Eating Authors: Christopher D. Ochs

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Categories: Plugs
Christopher D. Ochs

Last November, I did a few panels as part of the online experience that was Philcon in 2020. It was a fine time to connect with fans, see some old friends, and meet a few new folks. That last group included this week’s EATING AUTHORS guest, Christopher D. Ochs, a co-panelist on a session entitled “Writing For Aliens: Cities Without Stairs?”

Not only was Christopher a great panelist, but as it turned out he resides just “up the road” from me in Pennslyvania’s Lehigh Valley. And yet somehow our paths had never crossed. Seriously? It took a virtual Philcon (which, it must be acknowledged, hasn’t been in either Philadelphia or even Pennsylvania for years) to bring us together. So, okay, I suppose I should be grateful for the pandemic for that.

Christopher is one of those authors who can draw on a wide range of experiences for his fiction. He’s worked in physics, mathematics, and electrical engineering, as well as putting in time doing CGI animation, playing classical organ music, and providing voice talent for radio, DVD and anime conventions.

Somewhere in there he even finds time to write. His latest book novel, My Friend Jackson, came out this past October. If you’ve not read his work, why not end the year by picking up a copy?

LMS: Welcome, Christopher. What would you consider your most memorable meal?

CDO: I have trouble with questions that begin with “what’s your favorite” “what’s the best” or “what’s the most?” It’s difficult for me to choose a single “favorite” of anything, and my take on “most” changes from day to day, from mood to mood. For all I know it may even vary depending on the phase of the moon. And that of course assumes my memory is in full working order. So, I’m afraid I can only reduce “most memorable” to two instances.

My Friend Jackson

I love Chinese cooking – mostly the Americanized style, but I relish the occasional foray into authentic recipes. One of my favorite dishes is hot & sour soup. I order it whenever I visit a new Oriental restaurant, using it as a standard by which I measure the establishment’s quality. If the soup is the same glutinous mess as that found in so many soy-sauce-soaked hack joints, I set my expectations appropriately lower for the rest of the meal. On the other hand, if it has ingredients and textures that indicate it was made fresh from a genuine family recipe, my mouth waters for the main dish to come.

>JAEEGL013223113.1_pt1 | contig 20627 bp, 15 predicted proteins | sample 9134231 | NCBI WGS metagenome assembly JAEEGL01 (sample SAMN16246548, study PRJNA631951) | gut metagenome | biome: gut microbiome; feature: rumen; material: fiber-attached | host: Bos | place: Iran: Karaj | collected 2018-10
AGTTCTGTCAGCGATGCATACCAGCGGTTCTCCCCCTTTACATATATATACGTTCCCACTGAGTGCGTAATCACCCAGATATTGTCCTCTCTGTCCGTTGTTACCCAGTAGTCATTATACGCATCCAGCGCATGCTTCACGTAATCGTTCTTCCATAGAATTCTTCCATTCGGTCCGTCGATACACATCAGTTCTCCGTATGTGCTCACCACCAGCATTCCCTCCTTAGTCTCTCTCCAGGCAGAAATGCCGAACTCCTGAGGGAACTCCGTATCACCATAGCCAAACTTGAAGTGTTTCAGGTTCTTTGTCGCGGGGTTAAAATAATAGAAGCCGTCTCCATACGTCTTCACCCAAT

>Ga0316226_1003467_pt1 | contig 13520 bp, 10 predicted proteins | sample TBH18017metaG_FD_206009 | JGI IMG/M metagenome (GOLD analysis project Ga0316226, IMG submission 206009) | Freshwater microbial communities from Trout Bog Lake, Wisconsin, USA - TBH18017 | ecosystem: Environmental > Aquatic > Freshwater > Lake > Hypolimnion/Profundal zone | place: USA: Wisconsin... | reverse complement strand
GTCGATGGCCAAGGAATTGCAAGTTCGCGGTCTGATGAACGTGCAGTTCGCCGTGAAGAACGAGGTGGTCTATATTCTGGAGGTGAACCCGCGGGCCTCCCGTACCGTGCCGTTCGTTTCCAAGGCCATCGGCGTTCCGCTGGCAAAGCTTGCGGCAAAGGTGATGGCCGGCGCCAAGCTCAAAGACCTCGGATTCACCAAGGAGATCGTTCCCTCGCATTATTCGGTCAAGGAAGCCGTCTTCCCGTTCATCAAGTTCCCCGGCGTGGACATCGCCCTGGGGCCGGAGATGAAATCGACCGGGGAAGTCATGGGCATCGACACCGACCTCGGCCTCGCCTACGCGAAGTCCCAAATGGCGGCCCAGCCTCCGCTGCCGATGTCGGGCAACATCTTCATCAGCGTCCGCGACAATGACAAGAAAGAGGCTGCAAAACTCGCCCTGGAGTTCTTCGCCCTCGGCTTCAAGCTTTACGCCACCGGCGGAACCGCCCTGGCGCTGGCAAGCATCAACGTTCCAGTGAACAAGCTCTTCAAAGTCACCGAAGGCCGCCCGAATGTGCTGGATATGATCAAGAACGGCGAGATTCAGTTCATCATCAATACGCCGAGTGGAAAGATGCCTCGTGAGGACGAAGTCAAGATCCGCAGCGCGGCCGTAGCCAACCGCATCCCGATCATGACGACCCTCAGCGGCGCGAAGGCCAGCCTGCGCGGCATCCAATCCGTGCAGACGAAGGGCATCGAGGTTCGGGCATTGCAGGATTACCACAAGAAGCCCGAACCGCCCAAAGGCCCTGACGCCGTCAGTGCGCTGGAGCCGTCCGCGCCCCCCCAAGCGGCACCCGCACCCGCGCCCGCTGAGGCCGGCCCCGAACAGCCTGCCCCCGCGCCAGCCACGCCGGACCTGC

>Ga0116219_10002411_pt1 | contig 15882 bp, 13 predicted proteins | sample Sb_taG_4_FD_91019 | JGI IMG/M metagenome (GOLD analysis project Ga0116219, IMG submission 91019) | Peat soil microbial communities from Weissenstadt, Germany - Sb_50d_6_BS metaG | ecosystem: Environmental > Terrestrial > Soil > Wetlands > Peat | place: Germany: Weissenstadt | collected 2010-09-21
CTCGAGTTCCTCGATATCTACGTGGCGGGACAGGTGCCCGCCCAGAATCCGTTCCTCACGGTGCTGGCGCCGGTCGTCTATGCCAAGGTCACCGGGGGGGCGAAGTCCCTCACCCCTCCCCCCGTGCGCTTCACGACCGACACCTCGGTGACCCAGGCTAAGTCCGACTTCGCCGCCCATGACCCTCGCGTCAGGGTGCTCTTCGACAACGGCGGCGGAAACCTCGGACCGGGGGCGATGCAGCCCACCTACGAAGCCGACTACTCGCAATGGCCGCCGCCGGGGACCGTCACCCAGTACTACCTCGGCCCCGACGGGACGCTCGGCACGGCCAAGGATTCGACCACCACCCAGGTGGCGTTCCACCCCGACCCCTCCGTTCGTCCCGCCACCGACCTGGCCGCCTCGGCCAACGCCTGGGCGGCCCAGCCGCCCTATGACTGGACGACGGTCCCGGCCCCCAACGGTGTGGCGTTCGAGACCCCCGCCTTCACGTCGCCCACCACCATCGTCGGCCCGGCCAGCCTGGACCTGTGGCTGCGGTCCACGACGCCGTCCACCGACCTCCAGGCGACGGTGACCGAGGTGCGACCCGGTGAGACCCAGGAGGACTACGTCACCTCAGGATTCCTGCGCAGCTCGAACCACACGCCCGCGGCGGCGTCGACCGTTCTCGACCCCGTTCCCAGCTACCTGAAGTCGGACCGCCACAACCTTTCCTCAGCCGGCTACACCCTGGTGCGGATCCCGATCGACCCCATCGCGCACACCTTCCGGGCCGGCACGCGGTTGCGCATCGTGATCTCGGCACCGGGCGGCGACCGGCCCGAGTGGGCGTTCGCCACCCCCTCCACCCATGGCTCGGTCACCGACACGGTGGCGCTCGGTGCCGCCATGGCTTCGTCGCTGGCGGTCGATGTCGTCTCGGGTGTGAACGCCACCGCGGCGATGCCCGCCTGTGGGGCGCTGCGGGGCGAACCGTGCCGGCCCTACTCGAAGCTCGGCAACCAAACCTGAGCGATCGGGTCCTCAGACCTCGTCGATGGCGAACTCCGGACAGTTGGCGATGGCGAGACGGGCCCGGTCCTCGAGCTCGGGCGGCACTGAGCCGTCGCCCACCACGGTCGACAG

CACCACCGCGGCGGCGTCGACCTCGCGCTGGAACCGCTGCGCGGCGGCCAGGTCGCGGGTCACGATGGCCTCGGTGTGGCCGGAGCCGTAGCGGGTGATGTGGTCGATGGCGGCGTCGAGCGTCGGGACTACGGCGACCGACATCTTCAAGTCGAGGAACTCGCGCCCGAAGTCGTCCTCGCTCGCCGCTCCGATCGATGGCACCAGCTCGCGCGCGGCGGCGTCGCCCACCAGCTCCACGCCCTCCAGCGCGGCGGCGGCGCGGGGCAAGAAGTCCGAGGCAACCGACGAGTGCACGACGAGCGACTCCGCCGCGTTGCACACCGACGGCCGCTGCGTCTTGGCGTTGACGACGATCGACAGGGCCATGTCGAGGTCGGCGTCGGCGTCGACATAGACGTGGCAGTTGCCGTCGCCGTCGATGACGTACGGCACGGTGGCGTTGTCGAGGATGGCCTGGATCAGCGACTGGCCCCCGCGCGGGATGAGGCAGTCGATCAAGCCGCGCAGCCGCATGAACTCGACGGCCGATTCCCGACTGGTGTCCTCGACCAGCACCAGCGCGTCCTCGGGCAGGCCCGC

Knowing my fondness for authentic Chinese recipes, my sister-in-law gave me Chinese Cooking by Yan Kit Martin. The contents of the book raised my eyebrows starting with the first recipe, as every ingredient was listed in both English and in Mandarin, so to make it easier to find said staples at your friendly neighborhood Oriental food store. In this marvelous book I found the most delectable recipes: Kung Pao Chicken, Ants Climbing a Tree, Eight Treasures, and last but not least, Hot & Sour Soup. It included instructions on how to prepare the stock from scratch, how to marinate the pork. Ingredients included matchstick bamboo, golden needles, potato starch, and heaping helpings of wood ears and cloud ears — usually sold dried in packets, labeled as “Chinese Vegetable.” (Strange, I’m quite sure that my 7th-grade biology teacher taught me mushrooms were NOT a vegetable.)

Pindlebryth of Lenland

I followed the recipe to the letter, ending up with not a goopy soup, but a hearty stew unlike I had sampled in any Oriental eatery to date. It was beyond delicious! But if it weren’t for the recipe book’s photograph of the finished dish, I would’ve convinced myself that I somehow messed up the recipe. (It’s been known to happen!)

Fast forward a few years. My girlfriend and I were attending an anime convention in San Francisco. While there, it was a moral imperative to visit Chinatown. And what would such a trip be without sampling the local cuisine? We stopped in at Z&Y Restaurant, a fine establishment on Jackson St., with a reputation for spicy dishes. I ordered my usual bowl of Hot & Sour Soup and Kung Pao Shrimp.

When the soup arrived, I nearly jumped out of my seat. I stifled a scream. “They make it the way I do!” I was vindicated! And I’m happy to say, it continues to be a favorite of my friends.

Thanks, Chris. I too am a huge fan of Chinese food. I’ve had the pleasure to visit China three times in recent years, and enjoy massive and seemingly endless banquets. The thing that continues to astound me is how most of what we call Chinese food here in the states bears little resemblance to anything I experienced over there.

Next Monday: Another author and another meal!

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